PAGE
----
ELCA members prayed for guidance.
Marlin Levison, Star Tribune
ELCA votes to allow gay pastors
- Article by: JEFF STRICKLER
- Star Tribune
- August 21, 2009 - 10:42 PM
In a historic change, noncelibate gays and lesbians can now lead parishes of the Evangelical Lutheran Church in America (ELCA).
On a 559-451 vote taken Friday in Minneapolis at their biennial conference, delegates repealed the ELCA ban on gay clergy unless they agree to remain celibate. It makes ELCA, with 4.8 million members nationwide and 830,000 in Minnesota, the largest denomination in the country to welcome gays into the pulpits without restriction.
The vote did not surprise Ryan Schwarz from Washington, a member of Lutheran CORE, a group that opposed the motion. Nor did it dampen his interest in running for vice president, the highest lay position within the ELCA. That vote will be taken today.
"I remain a candidate," he said emphatically as he left the convention hall.
"We knew coming into this that we'd probably lose, but I plan to speak out in my speech [today] about how the leadership has failed this assembly."
As for Javen Swanson, the vote clarified a future that had been highly in doubt.
"The vote determined whether or not I was going to be able to continue through the ordination process," said the St. Paul resident, a seminarian who recently wed his same-sex partner in Connecticut.
"It was incredibly emotional. The weight of the decisions being made was palpable."
The new rules, which likely will go into effect in November, allow the installation of gay pastors but let individual congregations and synods make their own decisions about whether to choose a gay pastor.
Reaction to the vote was muted by design. Bishop Mark Hanson, the Minneapolis native who leads the ELCA, warned before the vote was taken that he wanted no overt reaction. Instead, the voters immediately went into prayer. When they finished, there was a rustle of discrete hugging and some wiping of tears in the visitors' gallery, but the delegates quickly returned to business.
No real surprise
The outcome of the vote was not surprising. The motion to change the rules was presented in four steps, with each resolution voted on separately. Although the most crucial vote -- the one on resolution No. 3, which specifically opens the pulpits to gays whether or not they remain celibate -- didn't take place until late afternoon, the passage of the first two resolutions made the voters' intentions clear.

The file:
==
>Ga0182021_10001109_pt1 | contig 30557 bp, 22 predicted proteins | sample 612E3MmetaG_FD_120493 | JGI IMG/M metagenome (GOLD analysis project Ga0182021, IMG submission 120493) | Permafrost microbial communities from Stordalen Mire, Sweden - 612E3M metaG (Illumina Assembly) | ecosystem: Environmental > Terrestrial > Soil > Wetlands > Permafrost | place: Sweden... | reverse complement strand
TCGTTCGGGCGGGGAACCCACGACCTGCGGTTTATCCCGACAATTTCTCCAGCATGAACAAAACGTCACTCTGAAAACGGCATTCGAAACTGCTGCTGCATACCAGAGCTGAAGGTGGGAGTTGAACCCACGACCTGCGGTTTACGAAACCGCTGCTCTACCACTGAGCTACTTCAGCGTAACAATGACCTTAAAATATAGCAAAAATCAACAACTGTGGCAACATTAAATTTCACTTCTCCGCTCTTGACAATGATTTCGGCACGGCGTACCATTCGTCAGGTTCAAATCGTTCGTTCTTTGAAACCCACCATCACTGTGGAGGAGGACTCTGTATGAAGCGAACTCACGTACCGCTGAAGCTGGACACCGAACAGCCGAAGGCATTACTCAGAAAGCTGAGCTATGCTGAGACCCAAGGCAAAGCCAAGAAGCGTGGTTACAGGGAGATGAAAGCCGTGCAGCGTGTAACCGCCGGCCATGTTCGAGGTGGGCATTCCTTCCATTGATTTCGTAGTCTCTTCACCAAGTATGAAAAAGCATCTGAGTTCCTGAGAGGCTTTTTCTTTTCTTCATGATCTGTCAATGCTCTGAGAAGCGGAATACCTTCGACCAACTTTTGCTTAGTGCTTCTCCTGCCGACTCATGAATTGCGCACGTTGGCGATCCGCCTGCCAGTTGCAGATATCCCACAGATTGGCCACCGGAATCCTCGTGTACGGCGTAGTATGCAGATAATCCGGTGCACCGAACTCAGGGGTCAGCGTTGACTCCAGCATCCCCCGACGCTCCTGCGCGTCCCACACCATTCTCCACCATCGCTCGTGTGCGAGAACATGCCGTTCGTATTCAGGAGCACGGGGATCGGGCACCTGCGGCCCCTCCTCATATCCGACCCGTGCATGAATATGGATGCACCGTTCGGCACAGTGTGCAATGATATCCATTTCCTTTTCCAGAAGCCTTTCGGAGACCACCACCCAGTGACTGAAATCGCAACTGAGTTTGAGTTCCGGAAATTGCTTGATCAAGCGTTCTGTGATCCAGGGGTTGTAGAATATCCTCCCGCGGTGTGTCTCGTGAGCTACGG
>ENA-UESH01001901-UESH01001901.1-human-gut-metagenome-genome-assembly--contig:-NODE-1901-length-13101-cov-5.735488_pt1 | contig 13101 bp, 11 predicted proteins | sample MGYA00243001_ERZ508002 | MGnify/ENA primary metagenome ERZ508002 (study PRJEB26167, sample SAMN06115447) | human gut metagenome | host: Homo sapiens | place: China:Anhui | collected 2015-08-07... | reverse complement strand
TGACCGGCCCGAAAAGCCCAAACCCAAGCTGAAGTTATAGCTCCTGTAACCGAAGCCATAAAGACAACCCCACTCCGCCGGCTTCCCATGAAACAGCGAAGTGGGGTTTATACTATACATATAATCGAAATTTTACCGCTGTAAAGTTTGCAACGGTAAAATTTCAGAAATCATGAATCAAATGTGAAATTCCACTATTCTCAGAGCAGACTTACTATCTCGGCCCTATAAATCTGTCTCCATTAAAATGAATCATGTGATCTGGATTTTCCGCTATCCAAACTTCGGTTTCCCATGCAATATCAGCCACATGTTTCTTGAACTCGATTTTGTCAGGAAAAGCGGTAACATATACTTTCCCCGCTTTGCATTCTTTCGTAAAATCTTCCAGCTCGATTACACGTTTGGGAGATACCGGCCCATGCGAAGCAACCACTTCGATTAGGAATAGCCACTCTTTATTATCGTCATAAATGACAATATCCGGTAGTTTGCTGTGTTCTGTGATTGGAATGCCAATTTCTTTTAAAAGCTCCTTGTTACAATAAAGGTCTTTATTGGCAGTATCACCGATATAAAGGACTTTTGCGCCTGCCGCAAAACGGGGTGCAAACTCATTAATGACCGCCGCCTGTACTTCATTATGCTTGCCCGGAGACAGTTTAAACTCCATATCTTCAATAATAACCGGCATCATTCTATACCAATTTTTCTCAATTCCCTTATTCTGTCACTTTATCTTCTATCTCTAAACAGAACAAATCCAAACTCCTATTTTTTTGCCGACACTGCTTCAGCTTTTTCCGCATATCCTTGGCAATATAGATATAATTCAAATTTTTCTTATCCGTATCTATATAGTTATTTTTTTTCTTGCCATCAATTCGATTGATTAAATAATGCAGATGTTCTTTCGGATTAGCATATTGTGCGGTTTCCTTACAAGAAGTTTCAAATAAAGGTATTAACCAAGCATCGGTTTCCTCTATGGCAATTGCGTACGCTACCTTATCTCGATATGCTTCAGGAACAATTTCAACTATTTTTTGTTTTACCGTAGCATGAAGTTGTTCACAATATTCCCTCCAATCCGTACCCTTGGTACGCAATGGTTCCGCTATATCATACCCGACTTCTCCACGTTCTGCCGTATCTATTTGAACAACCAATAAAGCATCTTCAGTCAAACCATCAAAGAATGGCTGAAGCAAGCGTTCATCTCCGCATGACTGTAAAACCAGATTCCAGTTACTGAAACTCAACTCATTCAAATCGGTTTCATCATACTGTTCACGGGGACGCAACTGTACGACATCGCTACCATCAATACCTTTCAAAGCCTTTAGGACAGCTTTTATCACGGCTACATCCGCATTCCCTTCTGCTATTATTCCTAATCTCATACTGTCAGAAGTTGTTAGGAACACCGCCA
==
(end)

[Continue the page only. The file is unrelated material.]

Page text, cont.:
It was the vote on the last resolution, which dealt with the procedure for implementing the change, that most surprised Emily Eastwood, executive director of St. Paul-based Lutherans Concerned/North America, a group that supported the change in clergy rules.
"Nearly two-thirds voted for the last resolution," she said. "After seeing how close the vote was on the third resolution, that was stunning to me. It showed that even those who didn't agree with the proposal are united with the ELCA in putting it into action."
Nowhere was the change of heart more evident than with former Minnesota Gov. Al Quie, a representative of the Minneapolis synod. Earlier in the day he tried to introduce an amendment that would have, in effect, made the rule change meaningless. That amendment was soundly defeated.
After the vote on the third resolution, when another opponent of the rule change threatened to pull out of the ELCA in protest, it was Quie who returned to the microphone to chastise such reactions.
"I was opposed to this [change], too, but that's my problem," he said. "You can't say now that you're going to leave the church. We have to live with this change for a while and see how it works out."
Others, however, were less conciliatory.
"We fought the good fight,'' said the Rev. Jaynan Clark, president of the Word Alone Network, which also opposed the rule change. "Unfortunately, now we are a divided institution."
After the plenary session ended, Hanson said that he hopes to spend this afternoon focused on healing any rift in membership that the vote might have caused.
"I am mindful that this is a very difficult day for those who did not support the prevailing decisions," he said. "And it's going to take some time to sort out how we will live together in light of these decisions. But it would be tragic if we walked away from one another."
Jeff Strickler • 612-673-7392
© 2017 Star Tribune